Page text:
Jeffrey Kripal's The Flip: Epiphanies of Mind and the Future of Knowledge
In about 1980 one of Robert Anton Wilson's books, I forget which, had a cartoon in it, of a hippie juxtaposed against a scientific looking type. The caption was: Hey man, are you only using half your brain? As an acidhead with a science degree, I liked this; it was part of the drama of early chaos magic, or at least that's how I saw what we were doing, combining the rigour of science with openness to magical experience. For too long, people had either been space cadets who'd believe any old flim-flam, as long as it had shiny bits and rainbows on it, or 'hard-headed' science types, who rejected anything they couldn't measure.
So when I picked this book up (as the result of listening to Kripal interviewed by Gordon White), I was already someone who'd been there, done that and worn out the t-shirt decades before. And I wasn't much impressed with the first couple of chapters, in which he writes about various scientists who'd gone through some epiphany or other, left behind their naïve Scientism and adopted a spiritual perspective. The kind of epiphany that frees the scientist from Scientism he calls the flip, hence the book's title. Sure, these were interesting experiences, but was this to be just another of those books that lists some people's weird moments?
No, it's more than that. A lot more. Kripal shows scientists who continue practising science without the dumb religion of Scientism, in which anything that you can't do in the lab doesn't actually exist, thereby deleting the majority of human experience. And he also shows how their philosophies are breaking new ground, even to the extent of giving us a glimpse of what a future intellectual culture might look like, with neither science nor magic and religion being rejected.
He outlines the ideas of a few key thinkers in flip-world, classifying the extent of their departure from Scientism. The first stop he notes on this journey is panpsychism, which is getting to be quite popular with scientific thinkers - not as the answer to everything but as something considerably more realistic than Cartesian dualism.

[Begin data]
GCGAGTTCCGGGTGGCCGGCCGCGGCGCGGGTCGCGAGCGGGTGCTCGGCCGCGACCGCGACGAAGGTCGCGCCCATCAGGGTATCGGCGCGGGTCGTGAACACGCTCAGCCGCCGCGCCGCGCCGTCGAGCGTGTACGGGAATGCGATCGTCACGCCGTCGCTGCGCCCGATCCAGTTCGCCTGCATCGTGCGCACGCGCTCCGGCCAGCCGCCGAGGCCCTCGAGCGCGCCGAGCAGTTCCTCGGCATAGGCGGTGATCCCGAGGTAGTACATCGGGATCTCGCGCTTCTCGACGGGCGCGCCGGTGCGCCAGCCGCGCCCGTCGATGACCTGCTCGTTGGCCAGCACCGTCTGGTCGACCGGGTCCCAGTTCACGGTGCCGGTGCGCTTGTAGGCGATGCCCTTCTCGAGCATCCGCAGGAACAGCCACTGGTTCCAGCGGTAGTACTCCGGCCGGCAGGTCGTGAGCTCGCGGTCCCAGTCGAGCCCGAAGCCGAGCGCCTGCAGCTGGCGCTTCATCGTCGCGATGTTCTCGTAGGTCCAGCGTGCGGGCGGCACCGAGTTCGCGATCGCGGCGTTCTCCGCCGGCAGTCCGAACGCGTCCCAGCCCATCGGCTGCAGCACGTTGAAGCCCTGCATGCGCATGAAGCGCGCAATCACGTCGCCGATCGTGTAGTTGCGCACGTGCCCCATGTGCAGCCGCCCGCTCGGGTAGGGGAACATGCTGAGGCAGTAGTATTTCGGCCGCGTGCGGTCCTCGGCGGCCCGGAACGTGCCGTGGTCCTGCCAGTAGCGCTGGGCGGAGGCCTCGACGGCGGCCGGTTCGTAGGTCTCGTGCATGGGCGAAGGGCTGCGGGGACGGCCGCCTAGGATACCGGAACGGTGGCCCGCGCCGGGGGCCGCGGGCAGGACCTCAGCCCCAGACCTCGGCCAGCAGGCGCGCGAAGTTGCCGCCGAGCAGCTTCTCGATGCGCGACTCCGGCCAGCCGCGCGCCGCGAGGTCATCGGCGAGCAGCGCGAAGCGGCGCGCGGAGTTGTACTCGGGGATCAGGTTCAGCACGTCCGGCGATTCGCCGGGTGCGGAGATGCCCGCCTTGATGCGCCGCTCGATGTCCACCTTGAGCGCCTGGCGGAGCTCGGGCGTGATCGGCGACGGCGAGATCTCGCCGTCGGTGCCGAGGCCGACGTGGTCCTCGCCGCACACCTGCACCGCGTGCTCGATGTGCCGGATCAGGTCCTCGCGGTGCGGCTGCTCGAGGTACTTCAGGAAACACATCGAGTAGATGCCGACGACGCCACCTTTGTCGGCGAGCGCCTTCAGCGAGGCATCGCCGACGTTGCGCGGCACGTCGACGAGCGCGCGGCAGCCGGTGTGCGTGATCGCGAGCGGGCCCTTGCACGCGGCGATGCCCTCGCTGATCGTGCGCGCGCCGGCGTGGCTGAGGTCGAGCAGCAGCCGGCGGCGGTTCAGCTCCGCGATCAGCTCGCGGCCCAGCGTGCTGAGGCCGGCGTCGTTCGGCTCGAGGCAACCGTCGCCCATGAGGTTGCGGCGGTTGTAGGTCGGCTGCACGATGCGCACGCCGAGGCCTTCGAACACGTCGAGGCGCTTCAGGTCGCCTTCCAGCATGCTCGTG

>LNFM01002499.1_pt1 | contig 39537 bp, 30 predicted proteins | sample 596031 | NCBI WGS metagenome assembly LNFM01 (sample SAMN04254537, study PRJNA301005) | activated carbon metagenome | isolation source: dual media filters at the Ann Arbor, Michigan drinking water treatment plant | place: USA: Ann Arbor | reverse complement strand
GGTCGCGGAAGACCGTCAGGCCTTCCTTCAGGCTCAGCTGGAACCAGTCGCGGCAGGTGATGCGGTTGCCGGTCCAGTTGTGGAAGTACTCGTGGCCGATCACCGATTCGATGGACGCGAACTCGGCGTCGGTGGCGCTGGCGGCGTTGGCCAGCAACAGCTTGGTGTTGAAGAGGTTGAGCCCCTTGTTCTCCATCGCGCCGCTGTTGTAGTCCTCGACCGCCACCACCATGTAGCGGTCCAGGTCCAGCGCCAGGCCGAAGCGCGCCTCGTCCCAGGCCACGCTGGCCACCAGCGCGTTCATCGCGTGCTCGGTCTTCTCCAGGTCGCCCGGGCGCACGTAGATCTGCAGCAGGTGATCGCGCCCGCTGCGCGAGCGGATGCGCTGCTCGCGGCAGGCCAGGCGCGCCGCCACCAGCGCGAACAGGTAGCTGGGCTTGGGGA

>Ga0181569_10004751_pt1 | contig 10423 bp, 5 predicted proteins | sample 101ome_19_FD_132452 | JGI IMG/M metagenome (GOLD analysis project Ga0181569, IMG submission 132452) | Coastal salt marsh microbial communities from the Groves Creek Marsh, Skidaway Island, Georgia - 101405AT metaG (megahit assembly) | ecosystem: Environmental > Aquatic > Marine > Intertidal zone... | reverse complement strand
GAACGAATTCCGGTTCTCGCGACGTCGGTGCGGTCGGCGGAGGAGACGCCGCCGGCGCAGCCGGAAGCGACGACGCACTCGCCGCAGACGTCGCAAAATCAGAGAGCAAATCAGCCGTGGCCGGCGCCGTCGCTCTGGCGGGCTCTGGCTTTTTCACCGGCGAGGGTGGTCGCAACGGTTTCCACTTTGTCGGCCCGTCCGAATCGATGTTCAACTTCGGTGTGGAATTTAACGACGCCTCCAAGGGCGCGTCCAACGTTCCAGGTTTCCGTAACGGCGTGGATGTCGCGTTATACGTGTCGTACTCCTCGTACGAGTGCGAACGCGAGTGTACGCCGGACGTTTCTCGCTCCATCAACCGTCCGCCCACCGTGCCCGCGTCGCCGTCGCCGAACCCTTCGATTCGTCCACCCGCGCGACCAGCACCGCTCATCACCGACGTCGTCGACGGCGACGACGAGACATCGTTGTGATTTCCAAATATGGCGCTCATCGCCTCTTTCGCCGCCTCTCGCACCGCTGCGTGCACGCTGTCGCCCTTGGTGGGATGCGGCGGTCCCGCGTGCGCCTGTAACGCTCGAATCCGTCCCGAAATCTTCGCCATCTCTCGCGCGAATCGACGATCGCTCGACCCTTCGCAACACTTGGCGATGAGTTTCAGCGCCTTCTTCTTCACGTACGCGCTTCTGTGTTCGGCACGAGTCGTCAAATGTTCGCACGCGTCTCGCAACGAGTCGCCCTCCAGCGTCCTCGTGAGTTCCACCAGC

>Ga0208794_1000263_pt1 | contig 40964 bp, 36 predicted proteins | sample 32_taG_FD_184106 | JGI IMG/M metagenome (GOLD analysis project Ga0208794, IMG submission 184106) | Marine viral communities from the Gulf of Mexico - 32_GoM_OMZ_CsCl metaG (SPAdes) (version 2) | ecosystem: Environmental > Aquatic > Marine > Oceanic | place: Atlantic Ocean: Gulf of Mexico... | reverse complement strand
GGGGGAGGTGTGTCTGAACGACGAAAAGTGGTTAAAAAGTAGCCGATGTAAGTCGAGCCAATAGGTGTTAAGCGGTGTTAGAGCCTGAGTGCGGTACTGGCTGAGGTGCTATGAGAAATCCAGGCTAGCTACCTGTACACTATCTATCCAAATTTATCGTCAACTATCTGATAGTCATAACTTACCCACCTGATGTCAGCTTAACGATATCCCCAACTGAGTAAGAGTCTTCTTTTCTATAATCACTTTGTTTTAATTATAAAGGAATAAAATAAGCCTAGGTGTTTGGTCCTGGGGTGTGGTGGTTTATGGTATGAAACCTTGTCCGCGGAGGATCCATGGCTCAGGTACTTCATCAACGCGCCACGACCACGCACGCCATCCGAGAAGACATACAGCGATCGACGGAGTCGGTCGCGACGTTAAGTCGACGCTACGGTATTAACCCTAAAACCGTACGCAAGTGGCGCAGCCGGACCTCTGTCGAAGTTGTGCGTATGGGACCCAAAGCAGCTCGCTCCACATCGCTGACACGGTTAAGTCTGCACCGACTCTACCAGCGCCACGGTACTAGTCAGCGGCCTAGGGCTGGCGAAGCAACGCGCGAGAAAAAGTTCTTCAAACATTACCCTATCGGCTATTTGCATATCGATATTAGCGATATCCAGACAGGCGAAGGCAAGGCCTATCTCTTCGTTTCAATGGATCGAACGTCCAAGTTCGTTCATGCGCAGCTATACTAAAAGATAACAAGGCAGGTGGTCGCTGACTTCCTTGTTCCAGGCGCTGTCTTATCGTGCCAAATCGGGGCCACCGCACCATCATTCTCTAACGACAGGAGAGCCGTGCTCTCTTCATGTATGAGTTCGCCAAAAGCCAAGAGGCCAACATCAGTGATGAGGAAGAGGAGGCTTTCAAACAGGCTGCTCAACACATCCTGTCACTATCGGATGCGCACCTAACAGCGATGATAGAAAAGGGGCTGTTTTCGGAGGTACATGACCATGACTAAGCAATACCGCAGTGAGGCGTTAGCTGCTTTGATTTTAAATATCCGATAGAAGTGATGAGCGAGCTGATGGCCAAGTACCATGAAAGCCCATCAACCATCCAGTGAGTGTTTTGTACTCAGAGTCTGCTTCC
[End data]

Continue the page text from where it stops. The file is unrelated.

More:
His second stop is dual-aspect monism, in which both matter and consciousness are aspects of a third, deeper principle. This is a philosophical standpoint with a lot of pedigree. It can also be seen as a favoured metaphysics for chaos magic, in that mind and matter both arise from chaos.
His third stop is quantum mind. Now I must confess to being a bit over most of the 'quantum physics = cosmic consciousness' stuff; that was being peddled back in the 1980s too, along the lines of 'Look, quantum physics shows you can believe in magic now!', and the metaphor is getting a bit threadbare. But Kripal follows Alexander Wendt in insisting it's not a metaphor, but that quantum metaphysics can rescue us from the prison of dualism.
His fourth metaphysics is cosmopsychism. He expounds the 'priority monism' of Philip Goff, 'the top-down view that the one and only fundamental entity in the universe is the universe itself, and that all conscious subjects are partial aspects of this more fundamental unified subject.'
The fifth and final, the furthest departure from Scientism, is idealism, the 'position that mind is fundamental and that matter is an expression or manifestation of some cosmic or universal mind.' This is another metaphysics with an ancient pedigree in both Western and Eastern philosophies. This is where it gets exciting. AI researcher Bernardo Kastrup writes of the role of imagination in forming the world: